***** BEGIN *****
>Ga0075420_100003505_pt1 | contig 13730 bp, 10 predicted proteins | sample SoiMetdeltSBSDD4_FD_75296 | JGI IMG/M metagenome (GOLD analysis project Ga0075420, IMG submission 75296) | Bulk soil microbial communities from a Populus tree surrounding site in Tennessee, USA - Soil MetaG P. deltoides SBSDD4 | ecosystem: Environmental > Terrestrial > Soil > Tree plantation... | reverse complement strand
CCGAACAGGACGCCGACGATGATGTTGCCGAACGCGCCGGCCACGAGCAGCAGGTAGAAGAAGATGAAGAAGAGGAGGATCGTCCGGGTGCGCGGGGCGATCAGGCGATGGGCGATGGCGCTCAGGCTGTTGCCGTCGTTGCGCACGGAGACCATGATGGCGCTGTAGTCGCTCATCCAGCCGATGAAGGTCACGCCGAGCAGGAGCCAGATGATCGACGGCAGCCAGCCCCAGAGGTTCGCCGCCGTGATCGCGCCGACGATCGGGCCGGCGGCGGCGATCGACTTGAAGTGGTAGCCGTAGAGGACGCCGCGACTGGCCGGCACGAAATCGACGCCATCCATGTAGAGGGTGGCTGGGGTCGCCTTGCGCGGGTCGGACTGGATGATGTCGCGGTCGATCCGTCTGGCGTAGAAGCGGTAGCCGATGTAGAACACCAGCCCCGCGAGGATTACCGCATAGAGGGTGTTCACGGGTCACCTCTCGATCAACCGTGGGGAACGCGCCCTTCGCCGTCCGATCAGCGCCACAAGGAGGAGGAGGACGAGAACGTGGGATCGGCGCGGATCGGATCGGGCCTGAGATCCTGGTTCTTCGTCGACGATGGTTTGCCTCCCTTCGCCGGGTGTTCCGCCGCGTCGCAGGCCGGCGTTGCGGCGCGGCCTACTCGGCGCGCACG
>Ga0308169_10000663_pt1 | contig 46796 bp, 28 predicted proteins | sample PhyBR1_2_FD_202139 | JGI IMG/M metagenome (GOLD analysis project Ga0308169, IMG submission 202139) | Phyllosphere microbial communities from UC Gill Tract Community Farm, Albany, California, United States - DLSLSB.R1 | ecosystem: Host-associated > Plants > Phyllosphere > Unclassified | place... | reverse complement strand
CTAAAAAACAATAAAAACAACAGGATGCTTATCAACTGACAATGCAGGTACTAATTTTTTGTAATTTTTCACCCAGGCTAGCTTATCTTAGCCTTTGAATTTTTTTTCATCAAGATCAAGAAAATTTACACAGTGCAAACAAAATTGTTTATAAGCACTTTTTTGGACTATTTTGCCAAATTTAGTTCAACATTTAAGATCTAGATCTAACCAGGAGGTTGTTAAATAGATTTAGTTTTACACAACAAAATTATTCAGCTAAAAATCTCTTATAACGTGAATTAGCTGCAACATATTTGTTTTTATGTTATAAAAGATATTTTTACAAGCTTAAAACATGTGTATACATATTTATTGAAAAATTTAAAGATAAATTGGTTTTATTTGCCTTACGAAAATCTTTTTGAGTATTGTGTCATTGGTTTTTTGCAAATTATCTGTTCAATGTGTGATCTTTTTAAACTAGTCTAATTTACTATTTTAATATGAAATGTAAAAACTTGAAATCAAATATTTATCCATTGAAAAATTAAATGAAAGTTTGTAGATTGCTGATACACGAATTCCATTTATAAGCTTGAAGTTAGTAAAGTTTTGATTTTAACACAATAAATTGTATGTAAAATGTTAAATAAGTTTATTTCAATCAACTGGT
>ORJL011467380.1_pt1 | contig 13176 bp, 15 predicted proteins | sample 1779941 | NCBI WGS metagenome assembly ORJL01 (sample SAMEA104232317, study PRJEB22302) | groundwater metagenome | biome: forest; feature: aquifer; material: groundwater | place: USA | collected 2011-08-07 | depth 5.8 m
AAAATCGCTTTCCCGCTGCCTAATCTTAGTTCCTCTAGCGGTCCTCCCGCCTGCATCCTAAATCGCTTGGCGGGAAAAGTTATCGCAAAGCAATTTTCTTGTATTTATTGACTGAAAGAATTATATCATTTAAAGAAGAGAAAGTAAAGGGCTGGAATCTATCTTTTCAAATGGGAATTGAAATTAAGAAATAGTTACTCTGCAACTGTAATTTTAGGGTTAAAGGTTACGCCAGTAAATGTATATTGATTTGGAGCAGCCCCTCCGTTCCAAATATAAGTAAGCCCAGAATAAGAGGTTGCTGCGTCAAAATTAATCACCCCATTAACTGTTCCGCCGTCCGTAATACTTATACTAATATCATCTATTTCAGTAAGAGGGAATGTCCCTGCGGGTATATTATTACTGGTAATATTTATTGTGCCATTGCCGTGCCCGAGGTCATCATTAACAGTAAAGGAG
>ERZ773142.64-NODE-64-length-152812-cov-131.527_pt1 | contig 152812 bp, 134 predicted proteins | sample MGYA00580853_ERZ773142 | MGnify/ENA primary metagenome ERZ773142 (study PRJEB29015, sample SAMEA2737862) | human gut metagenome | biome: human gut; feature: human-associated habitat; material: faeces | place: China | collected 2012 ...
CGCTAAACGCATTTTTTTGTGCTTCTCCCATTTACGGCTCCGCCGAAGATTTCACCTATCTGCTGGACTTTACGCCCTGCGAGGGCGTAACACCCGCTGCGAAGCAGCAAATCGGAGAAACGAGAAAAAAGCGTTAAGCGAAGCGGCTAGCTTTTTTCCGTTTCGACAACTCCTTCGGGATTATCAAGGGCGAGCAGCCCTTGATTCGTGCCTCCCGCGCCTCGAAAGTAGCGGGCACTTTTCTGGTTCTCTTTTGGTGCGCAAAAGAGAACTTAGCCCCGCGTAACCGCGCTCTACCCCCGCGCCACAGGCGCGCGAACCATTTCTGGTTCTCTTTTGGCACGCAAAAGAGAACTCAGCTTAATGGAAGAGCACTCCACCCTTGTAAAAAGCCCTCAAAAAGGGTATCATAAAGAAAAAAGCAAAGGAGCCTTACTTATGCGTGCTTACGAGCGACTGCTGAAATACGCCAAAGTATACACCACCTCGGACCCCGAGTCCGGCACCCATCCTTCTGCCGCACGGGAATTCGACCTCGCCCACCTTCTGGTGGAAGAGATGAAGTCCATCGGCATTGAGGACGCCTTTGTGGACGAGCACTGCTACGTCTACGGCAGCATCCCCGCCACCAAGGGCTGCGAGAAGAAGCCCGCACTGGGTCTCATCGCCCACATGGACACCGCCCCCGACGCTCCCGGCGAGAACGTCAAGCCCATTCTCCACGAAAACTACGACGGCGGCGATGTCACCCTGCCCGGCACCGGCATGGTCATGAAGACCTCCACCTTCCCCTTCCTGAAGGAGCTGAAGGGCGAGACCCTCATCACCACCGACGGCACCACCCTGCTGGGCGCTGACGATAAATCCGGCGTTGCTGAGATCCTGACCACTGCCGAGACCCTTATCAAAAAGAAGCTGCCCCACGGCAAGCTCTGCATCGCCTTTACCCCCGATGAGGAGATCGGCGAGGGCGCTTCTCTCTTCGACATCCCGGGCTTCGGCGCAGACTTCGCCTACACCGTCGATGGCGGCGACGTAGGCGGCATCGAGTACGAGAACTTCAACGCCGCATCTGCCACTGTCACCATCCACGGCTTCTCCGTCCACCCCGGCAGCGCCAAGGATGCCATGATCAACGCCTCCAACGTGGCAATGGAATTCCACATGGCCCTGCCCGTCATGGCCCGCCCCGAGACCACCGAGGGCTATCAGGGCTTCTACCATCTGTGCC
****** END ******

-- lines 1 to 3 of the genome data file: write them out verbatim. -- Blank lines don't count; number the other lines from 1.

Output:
>Ga0075420_100003505_pt1 | contig 13730 bp, 10 predicted proteins | sample SoiMetdeltSBSDD4_FD_75296 | JGI IMG/M metagenome (GOLD analysis project Ga0075420, IMG submission 75296) | Bulk soil microbial communities from a Populus tree surrounding site in Tennessee, USA - Soil MetaG P. deltoides SBSDD4 | ecosystem: Environmental > Terrestrial > Soil > Tree plantation... | reverse complement strand
CCGAACAGGACGCCGACGATGATGTTGCCGAACGCGCCGGCCACGAGCAGCAGGTAGAAGAAGATGAAGAAGAGGAGGATCGTCCGGGTGCGCGGGGCGATCAGGCGATGGGCGATGGCGCTCAGGCTGTTGCCGTCGTTGCGCACGGAGACCATGATGGCGCTGTAGTCGCTCATCCAGCCGATGAAGGTCACGCCGAGCAGGAGCCAGATGATCGACGGCAGCCAGCCCCAGAGGTTCGCCGCCGTGATCGCGCCGACGATCGGGCCGGCGGCGGCGATCGACTTGAAGTGGTAGCCGTAGAGGACGCCGCGACTGGCCGGCACGAAATCGACGCCATCCATGTAGAGGGTGGCTGGGGTCGCCTTGCGCGGGTCGGACTGGATGATGTCGCGGTCGATCCGTCTGGCGTAGAAGCGGTAGCCGATGTAGAACACCAGCCCCGCGAGGATTACCGCATAGAGGGTGTTCACGGGTCACCTCTCGATCAACCGTGGGGAACGCGCCCTTCGCCGTCCGATCAGCGCCACAAGGAGGAGGAGGACGAGAACGTGGGATCGGCGCGGATCGGATCGGGCCTGAGATCCTGGTTCTTCGTCGACGATGGTTTGCCTCCCTTCGCCGGGTGTTCCGCCGCGTCGCAGGCCGGCGTTGCGGCGCGGCCTACTCGGCGCGCACG
>Ga0308169_10000663_pt1 | contig 46796 bp, 28 predicted proteins | sample PhyBR1_2_FD_202139 | JGI IMG/M metagenome (GOLD analysis project Ga0308169, IMG submission 202139) | Phyllosphere microbial communities from UC Gill Tract Community Farm, Albany, California, United States - DLSLSB.R1 | ecosystem: Host-associated > Plants > Phyllosphere > Unclassified | place... | reverse complement strand